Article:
The Church at Nordlingen, one of only two buildings on Earth that is constructed of impact breccias.

Some of the ejecta "clasts" at the Ries are as big as a house. Megabreccias, similar to those found on the lunar highlands (Section 19), are not uncommon at terrestrial impact structures. A striking example is exposed along a cliff next to a lake inside the Popigai impact crater in Siberia:

Megabreccias at the Popigai crater, Siberia.
Courtesy: Phillipe Claesp

In general, craters smaller than 3-5 km (1.8-3.1 mi) in diameter lack central peaks, i.e, they have bowl-shaped interiors, and we call them simple. Most larger craters have central peaks, in which the rocks below the true crater boundary have "rebounded" upward from the collision, further aided by centripetal forces associated with crater wall slumping. We call these complex craters, but erosion and infill may subdue the peaks. Flynn Creek, similar to most other craters in the U.S. that cut into carbonate rocks, just barely received a central peak, which still shows topographically. The Ries does not retain a morphological peak, but the depth to the crater boundary, as determined by drilling, is less in the interior.

Simple craters (and some larger ones) often have depressions that fill with water. On the top, below, is the 3.5 km (2.2 mi) wide New Quebec crater in granitic shield rock, exposed in Northern Quebec. On the bottom is the much older, West Hawk Lake structure (2.5 km [1.6 mi] diameter) formed in metamorphic rocks in westernmost Ontario near the line with Manitoba (rock core from which was first studied in detail by the writer [NMS] in 1966; published in the Bulletin of the Geological Society of America).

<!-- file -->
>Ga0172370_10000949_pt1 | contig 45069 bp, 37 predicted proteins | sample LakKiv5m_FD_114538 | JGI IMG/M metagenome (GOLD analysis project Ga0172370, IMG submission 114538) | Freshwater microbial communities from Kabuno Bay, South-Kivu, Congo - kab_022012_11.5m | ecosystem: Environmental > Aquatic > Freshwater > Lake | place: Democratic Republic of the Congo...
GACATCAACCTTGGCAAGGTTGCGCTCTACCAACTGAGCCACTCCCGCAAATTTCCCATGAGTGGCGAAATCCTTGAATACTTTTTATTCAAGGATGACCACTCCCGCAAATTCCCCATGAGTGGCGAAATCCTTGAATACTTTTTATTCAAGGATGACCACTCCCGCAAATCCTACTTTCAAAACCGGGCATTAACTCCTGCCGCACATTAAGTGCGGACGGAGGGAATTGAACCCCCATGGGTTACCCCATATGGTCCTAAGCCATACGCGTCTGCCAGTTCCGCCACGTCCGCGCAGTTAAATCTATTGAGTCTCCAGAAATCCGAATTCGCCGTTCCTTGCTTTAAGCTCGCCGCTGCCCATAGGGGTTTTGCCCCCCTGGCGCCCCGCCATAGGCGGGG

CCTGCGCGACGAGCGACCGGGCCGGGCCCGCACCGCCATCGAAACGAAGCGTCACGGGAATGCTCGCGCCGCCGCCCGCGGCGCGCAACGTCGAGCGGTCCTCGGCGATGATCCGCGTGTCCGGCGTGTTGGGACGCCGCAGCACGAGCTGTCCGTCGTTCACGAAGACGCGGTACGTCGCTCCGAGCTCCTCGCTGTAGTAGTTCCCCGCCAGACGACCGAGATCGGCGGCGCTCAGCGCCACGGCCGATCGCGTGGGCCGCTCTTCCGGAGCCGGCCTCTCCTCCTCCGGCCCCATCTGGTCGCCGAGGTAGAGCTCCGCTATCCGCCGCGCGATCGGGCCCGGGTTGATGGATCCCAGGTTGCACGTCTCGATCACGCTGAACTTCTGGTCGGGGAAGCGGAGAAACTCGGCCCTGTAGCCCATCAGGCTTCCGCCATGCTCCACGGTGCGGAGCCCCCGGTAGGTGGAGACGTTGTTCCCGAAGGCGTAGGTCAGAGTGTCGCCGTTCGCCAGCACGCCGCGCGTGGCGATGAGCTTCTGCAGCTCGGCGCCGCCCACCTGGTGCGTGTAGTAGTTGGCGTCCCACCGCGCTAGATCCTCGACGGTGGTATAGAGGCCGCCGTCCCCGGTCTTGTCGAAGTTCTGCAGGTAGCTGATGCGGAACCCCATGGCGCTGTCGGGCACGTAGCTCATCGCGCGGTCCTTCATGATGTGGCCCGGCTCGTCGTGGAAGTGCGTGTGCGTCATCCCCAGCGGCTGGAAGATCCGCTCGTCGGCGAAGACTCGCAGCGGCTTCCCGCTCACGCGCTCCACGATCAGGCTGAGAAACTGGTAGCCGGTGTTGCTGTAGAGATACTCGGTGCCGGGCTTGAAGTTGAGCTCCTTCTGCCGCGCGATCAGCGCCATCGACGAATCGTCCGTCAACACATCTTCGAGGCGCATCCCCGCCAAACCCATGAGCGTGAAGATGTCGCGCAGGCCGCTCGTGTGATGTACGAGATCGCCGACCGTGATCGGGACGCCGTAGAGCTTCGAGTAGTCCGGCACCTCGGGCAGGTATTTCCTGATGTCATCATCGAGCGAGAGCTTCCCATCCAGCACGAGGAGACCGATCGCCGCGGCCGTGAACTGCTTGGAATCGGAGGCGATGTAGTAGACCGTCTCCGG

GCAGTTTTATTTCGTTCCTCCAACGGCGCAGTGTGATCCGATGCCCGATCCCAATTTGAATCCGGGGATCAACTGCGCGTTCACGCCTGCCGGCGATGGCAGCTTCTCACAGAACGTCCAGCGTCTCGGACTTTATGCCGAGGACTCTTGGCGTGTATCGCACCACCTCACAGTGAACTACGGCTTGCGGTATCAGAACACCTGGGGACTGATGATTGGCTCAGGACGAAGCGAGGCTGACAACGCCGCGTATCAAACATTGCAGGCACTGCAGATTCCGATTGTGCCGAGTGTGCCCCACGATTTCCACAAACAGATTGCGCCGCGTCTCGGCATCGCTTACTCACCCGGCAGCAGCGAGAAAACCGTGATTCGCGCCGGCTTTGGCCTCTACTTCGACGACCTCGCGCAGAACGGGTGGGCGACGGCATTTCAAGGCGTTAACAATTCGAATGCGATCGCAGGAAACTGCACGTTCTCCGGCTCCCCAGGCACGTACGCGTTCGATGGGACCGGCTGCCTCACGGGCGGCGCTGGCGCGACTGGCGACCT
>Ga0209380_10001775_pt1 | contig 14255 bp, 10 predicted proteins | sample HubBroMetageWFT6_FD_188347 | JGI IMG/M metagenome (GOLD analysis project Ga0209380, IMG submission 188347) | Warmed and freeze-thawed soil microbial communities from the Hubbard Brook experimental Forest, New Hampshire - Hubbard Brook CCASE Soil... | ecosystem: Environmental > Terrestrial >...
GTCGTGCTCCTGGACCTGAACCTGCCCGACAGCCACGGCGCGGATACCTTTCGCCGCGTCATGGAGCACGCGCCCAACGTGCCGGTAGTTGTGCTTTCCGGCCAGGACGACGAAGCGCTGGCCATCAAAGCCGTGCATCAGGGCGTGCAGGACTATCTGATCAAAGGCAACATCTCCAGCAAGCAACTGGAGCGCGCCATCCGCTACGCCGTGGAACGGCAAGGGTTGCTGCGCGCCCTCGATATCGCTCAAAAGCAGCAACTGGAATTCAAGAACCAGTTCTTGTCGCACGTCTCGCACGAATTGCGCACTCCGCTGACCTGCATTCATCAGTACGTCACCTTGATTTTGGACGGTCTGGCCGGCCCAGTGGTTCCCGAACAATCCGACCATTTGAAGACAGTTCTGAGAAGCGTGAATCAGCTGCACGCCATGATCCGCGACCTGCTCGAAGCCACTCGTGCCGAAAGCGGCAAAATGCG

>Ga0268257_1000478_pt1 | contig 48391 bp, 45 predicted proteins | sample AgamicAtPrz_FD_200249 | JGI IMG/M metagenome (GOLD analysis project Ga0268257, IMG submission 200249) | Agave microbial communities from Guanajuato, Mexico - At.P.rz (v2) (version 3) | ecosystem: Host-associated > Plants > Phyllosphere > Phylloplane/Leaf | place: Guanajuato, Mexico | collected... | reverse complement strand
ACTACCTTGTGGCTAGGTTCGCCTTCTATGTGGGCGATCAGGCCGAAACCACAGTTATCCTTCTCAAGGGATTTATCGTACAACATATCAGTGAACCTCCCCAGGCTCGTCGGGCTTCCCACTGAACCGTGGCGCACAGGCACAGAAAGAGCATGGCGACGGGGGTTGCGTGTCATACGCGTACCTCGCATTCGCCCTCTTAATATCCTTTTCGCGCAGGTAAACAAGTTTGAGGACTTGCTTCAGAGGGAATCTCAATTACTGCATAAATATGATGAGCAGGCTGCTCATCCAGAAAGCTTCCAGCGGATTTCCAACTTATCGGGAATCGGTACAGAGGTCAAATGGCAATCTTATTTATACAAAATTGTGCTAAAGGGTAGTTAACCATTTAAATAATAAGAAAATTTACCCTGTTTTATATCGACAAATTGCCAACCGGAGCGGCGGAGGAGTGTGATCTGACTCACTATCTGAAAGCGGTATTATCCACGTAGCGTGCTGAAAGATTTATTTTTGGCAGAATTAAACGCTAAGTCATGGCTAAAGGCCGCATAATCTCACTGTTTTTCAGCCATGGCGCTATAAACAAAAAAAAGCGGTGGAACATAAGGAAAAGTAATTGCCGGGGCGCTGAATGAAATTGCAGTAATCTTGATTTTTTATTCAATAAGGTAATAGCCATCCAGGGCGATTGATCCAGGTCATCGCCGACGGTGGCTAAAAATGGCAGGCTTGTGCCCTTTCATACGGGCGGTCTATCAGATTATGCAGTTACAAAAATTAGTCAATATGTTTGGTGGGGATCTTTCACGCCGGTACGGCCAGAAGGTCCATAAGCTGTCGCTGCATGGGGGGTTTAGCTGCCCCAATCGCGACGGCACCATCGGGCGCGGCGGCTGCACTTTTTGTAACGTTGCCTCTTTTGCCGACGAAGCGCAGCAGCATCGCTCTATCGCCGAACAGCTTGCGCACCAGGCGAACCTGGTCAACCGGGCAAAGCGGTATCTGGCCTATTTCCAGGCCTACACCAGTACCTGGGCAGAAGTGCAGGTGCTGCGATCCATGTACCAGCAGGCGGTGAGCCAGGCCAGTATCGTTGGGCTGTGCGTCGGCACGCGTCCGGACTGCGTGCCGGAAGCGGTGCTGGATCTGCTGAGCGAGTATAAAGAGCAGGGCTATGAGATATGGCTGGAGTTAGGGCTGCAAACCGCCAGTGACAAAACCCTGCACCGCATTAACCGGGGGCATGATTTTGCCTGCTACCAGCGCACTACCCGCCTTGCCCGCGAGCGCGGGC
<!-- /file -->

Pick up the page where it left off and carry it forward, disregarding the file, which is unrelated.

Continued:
The New Quebec impact crater in Northern Quebec.

Aerial photograph of West Hawk Lake in western Ontario.

In Canada, and other northern latitude countries, these lakes freeze in winter, allowing support for drill rigs, so that we can explore the crater infill materials by recovering core.

Deposits of fragmental rock surround most younger craters. An example (top, below) of such rock , from an outcrop at the Ries crater, illustrates these ejecta deposits (Suevite breccias). A second example (bottom) seen in core from a drilling that penetrated the Manson central peak, shows the diverse nature of the rock types making up these breccia fragments (called clasts).

Suevite breccias in the field at the Ries structure.

Core segment from drill hole into central peak of the Manson (Iowa) impact structure, showing breccias of impact origin.

18-10:Suppose a continuous length of drill core consists of first an interval of breccia much like that shown in this figures, then a 10 meter interval of a single rock type, say granite, and followed by more small fragmental breccia. What explains this? ANSWER

Most ejecta blocks found around younger craters consists of fragmented bedrock derived from subsurface units. There can be exceptions if the surface material is unconsolidated. The writer (NMS) discovered a fabulous example of this, which at first was discounted by other specialists in this field. The crater is the small Wabar structure in the aeolian desert of southern Arabia. All around the rim are small fragments of white quartz sand, many coated with a black glass. Here is a view: